Cynthia Patterson's elegant and concise paper, "The Case against Neaira and the Public Ideology of the Athenian Family," shares with Scafuro the sense that political identity blossoms from the root and branch of family and social identity, and that our confidence in exclusionary categories of Athenian politics and society is perhaps illusory. Starting from the axiom that the oikos is a molecular unit of society held together by the bond of marriage, and that the person is an anonymous atom outside of it, she infers that women had "significant and substantial" roles in the oikos and polis, symmetrical with that of men, based on an "involvement in, and commitment to, the public life of the polis" over and above that of producers of legitimate children. The facile analogies of female/male, inside/outside, oikos/polis, and their corollary that women were excluded from the "citizen's club" violate the more complex patterning of Athenian social and political life. P. derives support for her view from Herodotos's story of Lykides, who suggested to the Boule that they consider Mardonios's offer of surrender/alliance in the Spring 479, and was stoned to death for it. When the Athenian women heard this, they went to his house (unbidden) and stoned his wife and children to death (Hdt. 9.5). For Herodotos, the entire episode is a terrible act (*A)QHNAI=OI DE\ AU)TI/KA DEINO\N POIHSA/MENOI). Is it convincing to derive social and political norms from it? In less stressful times, perhaps, the males would be outraged, as when they consider female retribution against the sole survivor of a military expedition more terrible than the loss of the men (Hdt. 5.87.2-3). P. points out that citizen women were exploiters, and that they identified with the interests of the polis; but these are not decisive points, since all would agree that metics and some slaves exploited others and shared in the interests of the polis.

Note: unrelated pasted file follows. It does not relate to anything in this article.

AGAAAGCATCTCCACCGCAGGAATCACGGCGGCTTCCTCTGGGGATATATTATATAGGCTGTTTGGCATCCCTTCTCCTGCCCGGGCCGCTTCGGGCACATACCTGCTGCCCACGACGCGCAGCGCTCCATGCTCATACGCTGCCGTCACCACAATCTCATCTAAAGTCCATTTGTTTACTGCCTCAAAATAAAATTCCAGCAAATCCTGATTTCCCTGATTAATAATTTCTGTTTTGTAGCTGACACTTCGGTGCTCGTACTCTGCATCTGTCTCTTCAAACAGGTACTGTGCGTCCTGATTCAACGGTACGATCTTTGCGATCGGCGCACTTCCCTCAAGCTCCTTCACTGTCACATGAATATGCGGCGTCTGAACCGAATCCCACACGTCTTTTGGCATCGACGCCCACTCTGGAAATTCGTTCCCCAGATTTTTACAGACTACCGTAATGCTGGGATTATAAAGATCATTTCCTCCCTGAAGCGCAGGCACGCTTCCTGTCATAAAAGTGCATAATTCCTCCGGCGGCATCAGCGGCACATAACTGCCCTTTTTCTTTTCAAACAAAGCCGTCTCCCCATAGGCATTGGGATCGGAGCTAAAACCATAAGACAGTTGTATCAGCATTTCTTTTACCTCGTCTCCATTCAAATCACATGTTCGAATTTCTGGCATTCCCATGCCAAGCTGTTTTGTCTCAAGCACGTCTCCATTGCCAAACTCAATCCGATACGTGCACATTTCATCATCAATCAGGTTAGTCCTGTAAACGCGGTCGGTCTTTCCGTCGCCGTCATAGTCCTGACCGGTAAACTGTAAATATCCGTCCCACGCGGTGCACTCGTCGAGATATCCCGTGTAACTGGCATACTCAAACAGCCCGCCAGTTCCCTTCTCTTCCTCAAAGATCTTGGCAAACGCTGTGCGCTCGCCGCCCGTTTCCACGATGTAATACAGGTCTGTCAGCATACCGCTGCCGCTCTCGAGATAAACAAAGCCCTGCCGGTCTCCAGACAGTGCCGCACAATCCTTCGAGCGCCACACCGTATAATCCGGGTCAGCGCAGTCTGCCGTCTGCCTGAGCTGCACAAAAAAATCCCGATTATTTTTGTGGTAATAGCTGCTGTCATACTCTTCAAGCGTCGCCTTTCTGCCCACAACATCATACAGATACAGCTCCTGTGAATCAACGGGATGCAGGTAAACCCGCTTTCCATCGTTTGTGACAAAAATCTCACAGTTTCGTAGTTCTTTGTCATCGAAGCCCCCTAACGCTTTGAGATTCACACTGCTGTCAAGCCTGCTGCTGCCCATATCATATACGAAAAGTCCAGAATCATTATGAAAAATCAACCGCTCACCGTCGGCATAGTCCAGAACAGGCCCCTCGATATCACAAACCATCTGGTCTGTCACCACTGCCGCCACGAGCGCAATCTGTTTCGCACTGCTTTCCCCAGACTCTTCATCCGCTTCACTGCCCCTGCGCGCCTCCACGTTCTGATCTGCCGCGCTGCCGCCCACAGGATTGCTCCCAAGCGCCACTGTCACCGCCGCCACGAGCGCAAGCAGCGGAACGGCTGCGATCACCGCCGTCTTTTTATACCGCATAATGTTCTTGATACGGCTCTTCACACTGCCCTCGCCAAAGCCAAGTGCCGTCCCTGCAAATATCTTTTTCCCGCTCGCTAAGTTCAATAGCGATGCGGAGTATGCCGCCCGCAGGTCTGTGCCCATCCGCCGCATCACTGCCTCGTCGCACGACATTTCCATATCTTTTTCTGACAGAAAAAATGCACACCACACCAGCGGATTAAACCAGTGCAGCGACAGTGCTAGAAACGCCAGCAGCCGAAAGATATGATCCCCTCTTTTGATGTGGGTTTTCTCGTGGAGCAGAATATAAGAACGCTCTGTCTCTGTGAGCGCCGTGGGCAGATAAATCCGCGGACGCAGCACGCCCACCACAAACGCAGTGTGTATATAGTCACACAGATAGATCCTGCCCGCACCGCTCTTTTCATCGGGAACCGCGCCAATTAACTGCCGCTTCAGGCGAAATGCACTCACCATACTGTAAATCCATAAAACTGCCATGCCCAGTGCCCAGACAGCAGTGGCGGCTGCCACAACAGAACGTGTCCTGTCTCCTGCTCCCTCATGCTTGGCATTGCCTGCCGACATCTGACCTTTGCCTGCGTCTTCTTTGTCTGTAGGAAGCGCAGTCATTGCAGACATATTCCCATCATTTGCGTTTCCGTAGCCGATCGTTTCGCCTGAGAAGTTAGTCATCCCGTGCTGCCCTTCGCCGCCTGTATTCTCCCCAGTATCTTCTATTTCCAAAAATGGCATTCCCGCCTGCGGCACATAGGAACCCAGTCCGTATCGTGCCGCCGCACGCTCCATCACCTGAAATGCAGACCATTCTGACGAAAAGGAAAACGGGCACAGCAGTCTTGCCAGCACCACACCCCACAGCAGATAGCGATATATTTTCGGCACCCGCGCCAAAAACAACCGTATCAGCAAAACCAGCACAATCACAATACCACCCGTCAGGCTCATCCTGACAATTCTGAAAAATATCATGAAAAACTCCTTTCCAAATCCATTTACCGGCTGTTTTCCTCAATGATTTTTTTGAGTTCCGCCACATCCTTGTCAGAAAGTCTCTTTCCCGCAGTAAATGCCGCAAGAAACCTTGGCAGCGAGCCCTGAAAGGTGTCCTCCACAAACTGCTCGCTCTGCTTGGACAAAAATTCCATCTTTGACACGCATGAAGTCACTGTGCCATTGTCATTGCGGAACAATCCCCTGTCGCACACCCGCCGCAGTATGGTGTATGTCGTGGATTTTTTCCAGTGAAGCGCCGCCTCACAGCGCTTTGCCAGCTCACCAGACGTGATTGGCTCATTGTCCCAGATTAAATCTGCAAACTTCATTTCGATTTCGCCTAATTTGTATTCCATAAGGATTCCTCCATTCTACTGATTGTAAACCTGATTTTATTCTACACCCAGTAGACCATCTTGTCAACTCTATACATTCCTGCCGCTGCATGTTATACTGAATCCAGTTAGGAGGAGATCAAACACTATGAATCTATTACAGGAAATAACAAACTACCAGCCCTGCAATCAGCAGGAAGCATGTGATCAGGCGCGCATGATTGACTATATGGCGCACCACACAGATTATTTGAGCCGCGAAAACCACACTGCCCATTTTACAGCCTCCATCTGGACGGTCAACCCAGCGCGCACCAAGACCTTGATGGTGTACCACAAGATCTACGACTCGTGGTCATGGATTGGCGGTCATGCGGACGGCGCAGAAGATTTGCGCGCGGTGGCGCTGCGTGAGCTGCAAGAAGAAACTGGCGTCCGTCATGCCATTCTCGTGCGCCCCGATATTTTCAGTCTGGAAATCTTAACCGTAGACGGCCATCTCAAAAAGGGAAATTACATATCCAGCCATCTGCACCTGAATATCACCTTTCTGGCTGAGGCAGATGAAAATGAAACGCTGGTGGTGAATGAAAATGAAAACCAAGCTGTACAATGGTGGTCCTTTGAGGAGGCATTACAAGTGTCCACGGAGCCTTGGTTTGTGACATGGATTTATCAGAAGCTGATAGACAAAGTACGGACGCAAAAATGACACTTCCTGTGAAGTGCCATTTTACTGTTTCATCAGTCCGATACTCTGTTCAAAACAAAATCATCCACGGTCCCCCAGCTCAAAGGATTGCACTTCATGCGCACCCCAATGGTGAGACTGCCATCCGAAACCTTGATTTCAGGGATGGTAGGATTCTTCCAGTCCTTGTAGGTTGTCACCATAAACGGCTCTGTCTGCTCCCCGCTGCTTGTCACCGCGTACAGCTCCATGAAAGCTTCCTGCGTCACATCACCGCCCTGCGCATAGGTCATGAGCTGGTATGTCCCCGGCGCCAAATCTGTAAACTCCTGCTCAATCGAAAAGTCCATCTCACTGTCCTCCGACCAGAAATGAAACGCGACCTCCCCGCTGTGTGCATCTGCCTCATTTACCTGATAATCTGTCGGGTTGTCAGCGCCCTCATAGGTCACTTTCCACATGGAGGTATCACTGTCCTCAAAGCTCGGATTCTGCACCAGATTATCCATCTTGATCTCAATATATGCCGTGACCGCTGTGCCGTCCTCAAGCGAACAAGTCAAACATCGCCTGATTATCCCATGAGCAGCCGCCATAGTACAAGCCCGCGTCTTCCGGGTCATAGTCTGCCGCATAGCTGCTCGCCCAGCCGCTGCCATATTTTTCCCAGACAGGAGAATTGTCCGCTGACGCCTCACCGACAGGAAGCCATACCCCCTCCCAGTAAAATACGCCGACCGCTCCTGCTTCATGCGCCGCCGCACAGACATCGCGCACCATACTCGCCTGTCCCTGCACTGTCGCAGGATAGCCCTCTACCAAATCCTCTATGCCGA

When it comes to the Kata Neairan, however, P. presents a strong reading of Apollodoros's rhetoric and its implication with civic ideology. The point is this: we cannot deny that it is Neaira who is on trial for xenia and we must understand this as a function of female citizenship in some sense. What is problematic and interesting about P.'s essay, however, is the way she interweaves rhetoric, ideology, and civic reality. She recognizes that Apollodoros targets Neaira to strike at Stephanos, and that by concentrating on Neaira-Phano, Apollodoros has license to conflate them, and to paint a composite picture of their corruption of Athenian ideals. Her reading of the speech illuminates Apollodoros's rhetorical choices in terms of Athenian civic ideology. I had some difficulties with her implied move from ideology to civic reality. To be sure, "To the Athenian audience, whether in the theater or the law court, marriage represented the first political bond of the polis and was a potent symbol of the political order" (211). But I was not convinced that the ideological symbol could be cashed in at its face value in the political realm. Though I was sympathetic to P.'s case, it still seemed to me that the excessive investment in such symbolic formations as Apollo's at A. Eu. 217-18 which P. cites approvingly, or Aphrodite's in the Danaids (A. fr.44) function to debar the female citizen from the political realm, and are deliberate and context-dependent manipulations of a code that mask the realities of Athenian political life. I questioned a one-to-one correspondence between social symbolism and the actual conditions of the polis.